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Early antibiotic treatment (prophylaxis) of septic complications in severe acute necrotizing pancreatitis: a prospective, randomized, multicenter study comparing two regimens with imipenem-cilastatin.

OBJECTIVE: We compared two imipenem regimens for prevention of septic complications in patients with severe acute necrotizing pancreatitis (ANP).

DESIGN AND SETTING: Prospective, randomized open clinical trial involving intensive care units of 14 Spanish Hospitals.

PARTICIPANTS: 92 patients with ANP.

INTERVENTIONS: Imipenem/cilastatin was administered at 500 mg four times daily starting at the time of diagnosis of ANP, within the first 96 h from the onset of symptoms. Patients were randomized to receive antibiotic prophylaxis either for 14 days (group 1) or at least for 14 days and as long as major systemic complications of the disease persisted (group 2).

RESULTS: Antibiotic was maintained in group 2 for 19.7+/-10.9 days. The incidence of infected pancreatic necrosis, pancreatic abscess, and extrapancreatic infections was 11%, 17%, and 28% in group 1 and 17.4%, 13%, and 35% in group 2 (n.s.). Pancreatic or extrapancreatic infection by Candida albicans occurred in 7% and 22% of patients. Global mortality was 18.5% (10.9% secondary to septic complications), without differences between groups. In patients with persisting systemic complications at day 14 mortality was almost always secondary to septic complications and decreased from 25% (group 1) to 8.8% (group 2) by maintaining antibiotic prophylaxis.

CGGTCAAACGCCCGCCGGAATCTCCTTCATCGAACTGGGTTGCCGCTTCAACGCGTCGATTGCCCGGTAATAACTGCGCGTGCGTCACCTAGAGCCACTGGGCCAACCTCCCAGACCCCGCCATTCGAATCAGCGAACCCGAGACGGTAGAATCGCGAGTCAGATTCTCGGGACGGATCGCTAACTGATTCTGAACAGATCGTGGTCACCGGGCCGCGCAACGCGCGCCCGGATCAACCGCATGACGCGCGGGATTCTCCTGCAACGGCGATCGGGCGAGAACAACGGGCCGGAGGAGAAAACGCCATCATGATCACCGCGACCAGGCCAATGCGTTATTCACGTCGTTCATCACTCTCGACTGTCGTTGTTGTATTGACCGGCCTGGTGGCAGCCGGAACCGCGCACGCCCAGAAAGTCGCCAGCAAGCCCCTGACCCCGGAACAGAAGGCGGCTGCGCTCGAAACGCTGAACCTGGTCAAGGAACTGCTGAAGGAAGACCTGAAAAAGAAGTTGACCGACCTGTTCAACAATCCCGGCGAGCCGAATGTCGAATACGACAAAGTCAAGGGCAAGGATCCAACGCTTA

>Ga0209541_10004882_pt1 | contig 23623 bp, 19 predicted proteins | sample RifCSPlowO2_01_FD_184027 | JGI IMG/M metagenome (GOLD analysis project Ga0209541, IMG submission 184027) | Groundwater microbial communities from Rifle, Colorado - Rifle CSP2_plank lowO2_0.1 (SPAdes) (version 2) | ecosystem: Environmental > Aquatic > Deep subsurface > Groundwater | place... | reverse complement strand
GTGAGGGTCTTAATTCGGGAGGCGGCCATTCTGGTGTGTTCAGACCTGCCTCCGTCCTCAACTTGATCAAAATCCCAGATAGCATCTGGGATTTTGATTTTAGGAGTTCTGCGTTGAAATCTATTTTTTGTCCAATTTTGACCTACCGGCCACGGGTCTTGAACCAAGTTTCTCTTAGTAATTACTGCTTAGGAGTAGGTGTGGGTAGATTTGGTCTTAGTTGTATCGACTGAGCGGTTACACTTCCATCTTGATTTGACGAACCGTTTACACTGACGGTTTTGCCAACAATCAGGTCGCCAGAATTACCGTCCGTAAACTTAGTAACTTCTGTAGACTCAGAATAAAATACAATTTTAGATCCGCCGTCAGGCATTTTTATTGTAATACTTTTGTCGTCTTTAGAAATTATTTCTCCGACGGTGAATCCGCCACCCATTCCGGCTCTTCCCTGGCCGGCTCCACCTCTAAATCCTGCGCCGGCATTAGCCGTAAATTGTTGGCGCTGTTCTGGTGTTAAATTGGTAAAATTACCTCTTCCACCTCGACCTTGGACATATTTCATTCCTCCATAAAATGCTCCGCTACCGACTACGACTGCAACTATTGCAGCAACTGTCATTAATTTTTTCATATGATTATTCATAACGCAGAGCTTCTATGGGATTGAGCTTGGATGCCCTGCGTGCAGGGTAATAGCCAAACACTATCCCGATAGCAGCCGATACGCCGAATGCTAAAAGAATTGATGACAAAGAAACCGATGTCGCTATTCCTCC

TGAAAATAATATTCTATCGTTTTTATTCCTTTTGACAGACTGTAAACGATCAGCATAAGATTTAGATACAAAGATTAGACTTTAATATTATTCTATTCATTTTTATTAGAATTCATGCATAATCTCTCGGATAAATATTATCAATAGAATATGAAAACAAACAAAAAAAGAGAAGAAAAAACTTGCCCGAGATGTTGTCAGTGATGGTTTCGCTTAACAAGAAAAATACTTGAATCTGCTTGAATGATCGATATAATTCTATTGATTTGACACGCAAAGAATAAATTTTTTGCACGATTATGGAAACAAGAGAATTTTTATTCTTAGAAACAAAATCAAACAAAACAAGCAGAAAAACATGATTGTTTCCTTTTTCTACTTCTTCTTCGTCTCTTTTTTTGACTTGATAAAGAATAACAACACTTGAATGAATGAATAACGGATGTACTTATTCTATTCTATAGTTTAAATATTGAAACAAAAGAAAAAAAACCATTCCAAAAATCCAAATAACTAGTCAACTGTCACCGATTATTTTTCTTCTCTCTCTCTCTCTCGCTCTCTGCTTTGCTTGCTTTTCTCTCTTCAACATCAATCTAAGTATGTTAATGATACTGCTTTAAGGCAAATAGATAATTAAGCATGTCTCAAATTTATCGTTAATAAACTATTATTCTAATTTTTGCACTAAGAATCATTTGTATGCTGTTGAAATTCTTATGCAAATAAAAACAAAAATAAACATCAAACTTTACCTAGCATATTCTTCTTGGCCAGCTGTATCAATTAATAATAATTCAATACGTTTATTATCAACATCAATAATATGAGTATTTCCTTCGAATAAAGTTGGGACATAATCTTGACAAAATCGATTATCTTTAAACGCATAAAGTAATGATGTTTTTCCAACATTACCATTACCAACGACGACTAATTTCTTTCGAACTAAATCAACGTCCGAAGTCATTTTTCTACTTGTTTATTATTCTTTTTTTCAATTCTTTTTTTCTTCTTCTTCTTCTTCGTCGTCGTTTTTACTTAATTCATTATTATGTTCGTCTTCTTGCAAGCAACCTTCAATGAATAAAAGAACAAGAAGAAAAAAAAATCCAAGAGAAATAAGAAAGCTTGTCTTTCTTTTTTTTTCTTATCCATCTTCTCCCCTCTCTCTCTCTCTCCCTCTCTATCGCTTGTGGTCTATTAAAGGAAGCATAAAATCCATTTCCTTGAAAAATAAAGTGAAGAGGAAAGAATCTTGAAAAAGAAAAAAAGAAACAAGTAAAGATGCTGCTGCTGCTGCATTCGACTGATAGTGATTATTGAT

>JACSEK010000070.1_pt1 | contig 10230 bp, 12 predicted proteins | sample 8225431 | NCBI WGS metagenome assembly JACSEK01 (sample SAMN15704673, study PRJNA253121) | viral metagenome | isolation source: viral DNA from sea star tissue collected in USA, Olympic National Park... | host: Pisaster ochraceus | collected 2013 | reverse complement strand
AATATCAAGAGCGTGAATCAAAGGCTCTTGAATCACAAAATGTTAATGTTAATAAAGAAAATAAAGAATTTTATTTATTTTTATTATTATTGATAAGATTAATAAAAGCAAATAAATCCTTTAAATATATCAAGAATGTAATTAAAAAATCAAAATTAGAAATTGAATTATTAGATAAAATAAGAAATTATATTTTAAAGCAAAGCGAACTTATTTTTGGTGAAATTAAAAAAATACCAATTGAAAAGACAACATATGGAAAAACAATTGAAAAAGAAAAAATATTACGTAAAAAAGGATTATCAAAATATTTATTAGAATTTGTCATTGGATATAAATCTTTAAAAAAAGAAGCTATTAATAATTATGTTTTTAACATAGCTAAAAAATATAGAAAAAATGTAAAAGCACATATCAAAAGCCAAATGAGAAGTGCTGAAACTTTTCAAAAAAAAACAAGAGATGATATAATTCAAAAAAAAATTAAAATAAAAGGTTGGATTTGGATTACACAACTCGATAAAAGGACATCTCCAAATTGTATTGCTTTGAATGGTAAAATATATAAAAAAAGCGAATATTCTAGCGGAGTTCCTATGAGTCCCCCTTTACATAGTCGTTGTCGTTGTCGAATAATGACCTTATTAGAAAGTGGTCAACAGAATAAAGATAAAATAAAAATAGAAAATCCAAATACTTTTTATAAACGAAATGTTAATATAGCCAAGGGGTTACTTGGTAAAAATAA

CONCLUSIONS: Compared to a 14-day imipenem prophylaxis, a longer antibiotic administration in patients with ANP is not associated with a reduction in the incidence of septic complications of the disease. However, prolonged imipenem administration in patients with persisting systemic complications tends to reduce mortality in ANP compared to a 14-days regimen.

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